World markets came under pressure today as eurozone debt fears returned to the fore and mounting political tensions between China and Japan troubled investors.
Wall Street’s Dow Jones Industrial Average was broadly flat after anti-Japan protests in China, related to a dispute over islands in the East China Sea, led more Japanese-owned companies to suspend manufacturing operations.
The FTSE 100 Index was 29 points lower at 5863 as traders were concerned by Spain’s reluctance to request help from European rescue funds, which is a necessary condition of a bond-buying programme outlined earlier this month by the European Central Bank.
Spanish 10-year bond yields have remained close to the 6% mark in recent days, while the fading of euphoria over stimulus measures from the US Federal Reserve meant London’s leading shares index fell back further from Friday’s six-month high.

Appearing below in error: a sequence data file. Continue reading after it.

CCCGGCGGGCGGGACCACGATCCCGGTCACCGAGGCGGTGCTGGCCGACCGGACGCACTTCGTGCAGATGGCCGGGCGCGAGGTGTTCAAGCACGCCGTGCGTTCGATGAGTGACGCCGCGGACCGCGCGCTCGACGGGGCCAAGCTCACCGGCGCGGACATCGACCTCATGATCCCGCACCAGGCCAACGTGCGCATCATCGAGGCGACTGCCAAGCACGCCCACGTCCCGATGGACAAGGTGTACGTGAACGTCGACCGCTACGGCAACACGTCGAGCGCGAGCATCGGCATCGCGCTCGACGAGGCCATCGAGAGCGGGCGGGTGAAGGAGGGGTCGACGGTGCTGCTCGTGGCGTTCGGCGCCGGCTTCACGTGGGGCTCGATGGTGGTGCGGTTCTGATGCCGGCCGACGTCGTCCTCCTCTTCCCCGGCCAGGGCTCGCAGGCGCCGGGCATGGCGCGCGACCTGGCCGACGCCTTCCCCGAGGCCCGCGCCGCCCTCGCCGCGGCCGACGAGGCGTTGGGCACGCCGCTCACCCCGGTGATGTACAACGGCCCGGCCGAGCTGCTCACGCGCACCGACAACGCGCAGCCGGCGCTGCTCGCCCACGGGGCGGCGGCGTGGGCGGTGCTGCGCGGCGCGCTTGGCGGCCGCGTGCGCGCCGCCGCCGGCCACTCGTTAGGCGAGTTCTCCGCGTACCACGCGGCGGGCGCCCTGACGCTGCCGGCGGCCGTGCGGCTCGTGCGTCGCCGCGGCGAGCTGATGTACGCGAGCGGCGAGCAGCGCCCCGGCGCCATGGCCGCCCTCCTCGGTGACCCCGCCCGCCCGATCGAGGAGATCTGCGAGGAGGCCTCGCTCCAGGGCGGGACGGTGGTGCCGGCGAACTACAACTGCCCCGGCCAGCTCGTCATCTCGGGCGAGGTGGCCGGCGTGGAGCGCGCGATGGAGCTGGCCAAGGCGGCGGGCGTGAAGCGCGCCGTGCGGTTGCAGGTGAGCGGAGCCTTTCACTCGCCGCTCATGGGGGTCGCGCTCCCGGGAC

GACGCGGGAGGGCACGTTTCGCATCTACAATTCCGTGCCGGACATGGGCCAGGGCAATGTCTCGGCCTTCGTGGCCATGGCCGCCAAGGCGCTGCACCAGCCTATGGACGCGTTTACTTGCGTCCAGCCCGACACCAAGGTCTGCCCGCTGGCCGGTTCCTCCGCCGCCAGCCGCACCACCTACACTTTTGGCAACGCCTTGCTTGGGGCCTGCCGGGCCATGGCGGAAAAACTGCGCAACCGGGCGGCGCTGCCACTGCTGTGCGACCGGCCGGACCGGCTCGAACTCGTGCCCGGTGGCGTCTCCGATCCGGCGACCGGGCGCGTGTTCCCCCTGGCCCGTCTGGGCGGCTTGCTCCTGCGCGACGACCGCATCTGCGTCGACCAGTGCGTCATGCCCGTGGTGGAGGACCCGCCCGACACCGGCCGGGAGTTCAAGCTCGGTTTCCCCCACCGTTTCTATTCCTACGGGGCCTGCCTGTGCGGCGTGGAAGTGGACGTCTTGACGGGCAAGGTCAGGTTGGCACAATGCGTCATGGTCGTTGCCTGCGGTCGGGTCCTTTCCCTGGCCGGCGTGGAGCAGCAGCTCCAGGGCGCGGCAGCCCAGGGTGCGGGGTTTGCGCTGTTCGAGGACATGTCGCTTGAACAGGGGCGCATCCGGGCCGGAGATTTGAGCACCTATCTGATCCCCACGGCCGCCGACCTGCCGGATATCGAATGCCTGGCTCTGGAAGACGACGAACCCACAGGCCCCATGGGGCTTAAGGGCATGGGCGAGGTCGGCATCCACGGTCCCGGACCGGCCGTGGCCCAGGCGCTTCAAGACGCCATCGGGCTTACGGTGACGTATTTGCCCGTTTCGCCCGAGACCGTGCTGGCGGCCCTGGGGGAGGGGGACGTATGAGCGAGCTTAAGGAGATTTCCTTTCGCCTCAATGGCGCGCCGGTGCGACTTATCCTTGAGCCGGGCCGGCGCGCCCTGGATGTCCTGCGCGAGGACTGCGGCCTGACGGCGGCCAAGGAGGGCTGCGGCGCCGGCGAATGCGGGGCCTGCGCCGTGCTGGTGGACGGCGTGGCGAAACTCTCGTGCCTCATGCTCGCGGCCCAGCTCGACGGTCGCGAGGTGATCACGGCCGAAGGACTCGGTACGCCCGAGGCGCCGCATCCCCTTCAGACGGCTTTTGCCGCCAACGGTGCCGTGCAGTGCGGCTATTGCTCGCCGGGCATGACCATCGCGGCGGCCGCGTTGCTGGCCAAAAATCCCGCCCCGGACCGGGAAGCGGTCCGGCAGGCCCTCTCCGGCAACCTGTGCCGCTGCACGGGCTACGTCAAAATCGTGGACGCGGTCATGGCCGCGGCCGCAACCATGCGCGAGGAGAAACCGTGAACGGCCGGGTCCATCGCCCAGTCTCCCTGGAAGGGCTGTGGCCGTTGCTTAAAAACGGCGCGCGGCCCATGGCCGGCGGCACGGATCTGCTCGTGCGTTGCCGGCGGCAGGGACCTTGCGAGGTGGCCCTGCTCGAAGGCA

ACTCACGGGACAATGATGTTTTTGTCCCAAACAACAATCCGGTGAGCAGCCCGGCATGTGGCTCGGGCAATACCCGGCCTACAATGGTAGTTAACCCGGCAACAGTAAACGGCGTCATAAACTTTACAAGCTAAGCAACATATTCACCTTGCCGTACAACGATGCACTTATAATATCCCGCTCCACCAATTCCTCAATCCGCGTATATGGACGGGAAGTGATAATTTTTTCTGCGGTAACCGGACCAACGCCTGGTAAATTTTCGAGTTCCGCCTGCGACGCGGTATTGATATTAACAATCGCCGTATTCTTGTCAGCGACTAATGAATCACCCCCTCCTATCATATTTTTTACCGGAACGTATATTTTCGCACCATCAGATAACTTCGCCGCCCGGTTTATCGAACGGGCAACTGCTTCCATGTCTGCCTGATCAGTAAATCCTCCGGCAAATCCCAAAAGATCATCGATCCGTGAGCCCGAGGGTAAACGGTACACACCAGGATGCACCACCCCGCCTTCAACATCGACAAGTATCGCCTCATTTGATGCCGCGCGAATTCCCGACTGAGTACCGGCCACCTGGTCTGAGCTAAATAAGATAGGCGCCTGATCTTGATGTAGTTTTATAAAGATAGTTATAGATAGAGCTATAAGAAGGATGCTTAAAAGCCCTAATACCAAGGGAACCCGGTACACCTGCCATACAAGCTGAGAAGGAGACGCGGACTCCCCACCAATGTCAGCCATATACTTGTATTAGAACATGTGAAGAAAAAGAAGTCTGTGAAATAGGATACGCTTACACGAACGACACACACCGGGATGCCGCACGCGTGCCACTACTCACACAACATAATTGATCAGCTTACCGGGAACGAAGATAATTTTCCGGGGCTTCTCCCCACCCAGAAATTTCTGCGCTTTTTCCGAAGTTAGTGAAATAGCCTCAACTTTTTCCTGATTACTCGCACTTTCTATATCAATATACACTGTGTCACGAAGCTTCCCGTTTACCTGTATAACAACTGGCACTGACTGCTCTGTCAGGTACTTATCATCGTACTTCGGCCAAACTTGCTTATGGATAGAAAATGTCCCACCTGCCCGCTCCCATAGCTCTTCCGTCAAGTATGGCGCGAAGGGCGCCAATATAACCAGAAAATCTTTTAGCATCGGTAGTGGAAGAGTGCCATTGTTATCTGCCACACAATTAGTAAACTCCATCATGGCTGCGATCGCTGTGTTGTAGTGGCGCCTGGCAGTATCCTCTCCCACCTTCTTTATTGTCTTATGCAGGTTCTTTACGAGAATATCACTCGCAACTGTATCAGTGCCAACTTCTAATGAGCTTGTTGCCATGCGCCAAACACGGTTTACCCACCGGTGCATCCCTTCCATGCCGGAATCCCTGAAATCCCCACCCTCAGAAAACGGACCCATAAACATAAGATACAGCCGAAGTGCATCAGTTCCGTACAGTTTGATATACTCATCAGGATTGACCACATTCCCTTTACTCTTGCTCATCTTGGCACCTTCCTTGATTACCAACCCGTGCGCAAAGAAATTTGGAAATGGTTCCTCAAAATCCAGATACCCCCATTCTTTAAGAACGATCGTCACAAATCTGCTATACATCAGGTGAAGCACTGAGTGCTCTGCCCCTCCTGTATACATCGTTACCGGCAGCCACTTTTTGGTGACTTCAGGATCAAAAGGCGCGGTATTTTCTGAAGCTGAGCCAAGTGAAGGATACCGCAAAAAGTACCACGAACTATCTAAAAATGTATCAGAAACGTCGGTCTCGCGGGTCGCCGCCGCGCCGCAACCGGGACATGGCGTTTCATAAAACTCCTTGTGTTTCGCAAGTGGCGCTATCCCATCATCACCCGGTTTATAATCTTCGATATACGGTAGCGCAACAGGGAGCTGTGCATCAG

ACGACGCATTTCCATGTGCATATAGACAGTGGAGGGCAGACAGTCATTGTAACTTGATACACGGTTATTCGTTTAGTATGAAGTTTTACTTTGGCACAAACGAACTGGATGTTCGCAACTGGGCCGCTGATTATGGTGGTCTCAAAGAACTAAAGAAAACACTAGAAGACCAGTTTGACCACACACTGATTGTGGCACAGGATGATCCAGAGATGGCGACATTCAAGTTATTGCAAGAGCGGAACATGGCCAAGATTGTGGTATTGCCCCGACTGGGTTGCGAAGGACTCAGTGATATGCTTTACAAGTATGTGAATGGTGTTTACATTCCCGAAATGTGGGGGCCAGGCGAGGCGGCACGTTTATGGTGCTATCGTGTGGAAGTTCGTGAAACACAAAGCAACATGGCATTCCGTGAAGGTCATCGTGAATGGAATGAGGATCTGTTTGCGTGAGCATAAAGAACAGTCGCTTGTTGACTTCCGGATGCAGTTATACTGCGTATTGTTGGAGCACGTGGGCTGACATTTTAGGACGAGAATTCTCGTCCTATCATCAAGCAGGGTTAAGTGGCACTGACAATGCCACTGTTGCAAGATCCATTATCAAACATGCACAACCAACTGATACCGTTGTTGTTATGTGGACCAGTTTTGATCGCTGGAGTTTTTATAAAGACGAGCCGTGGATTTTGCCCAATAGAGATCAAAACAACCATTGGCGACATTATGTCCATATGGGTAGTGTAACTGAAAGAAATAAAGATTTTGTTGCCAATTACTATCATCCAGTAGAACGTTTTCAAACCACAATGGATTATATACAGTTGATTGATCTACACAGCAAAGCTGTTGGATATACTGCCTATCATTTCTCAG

Those on the way down included Barclays after a decline of 3.4p to 224p, while Royal Bank of Scotland’s recent improvement continued to fade as the stock fell for a second successive session, off 9.1p to 265.3p. The other state-backed lender, Lloyds Banking Group, was down 2%, or 1.1p to 38.9p.
Insurer Aviva was the biggest FTSE 100 faller, down 15.7p to 343.6p, after Bank of America Merrill Lynch said the shares looked to have run their course following a decent performance since July. Rival Prudential was also lower, down 21.5p to 819.5p.
In corporate news, Debenhams stole the limelight after surprising London market analysts with a 3.7% rise in underlying sales for the 10 weeks to September 1.
The department store chain has benefited from a 40% jump in online sales, although with most analysts preferring to leave their profit forecasts unchanged until nearer Christmas the shares were flat at 99.3p.
JD Sports Fashion was 19p lower at 712.5p after it reported a big fall in half-year profits due to the impact of its acquisition of struggling Blacks Leisure, which racked up operating losses of £10m.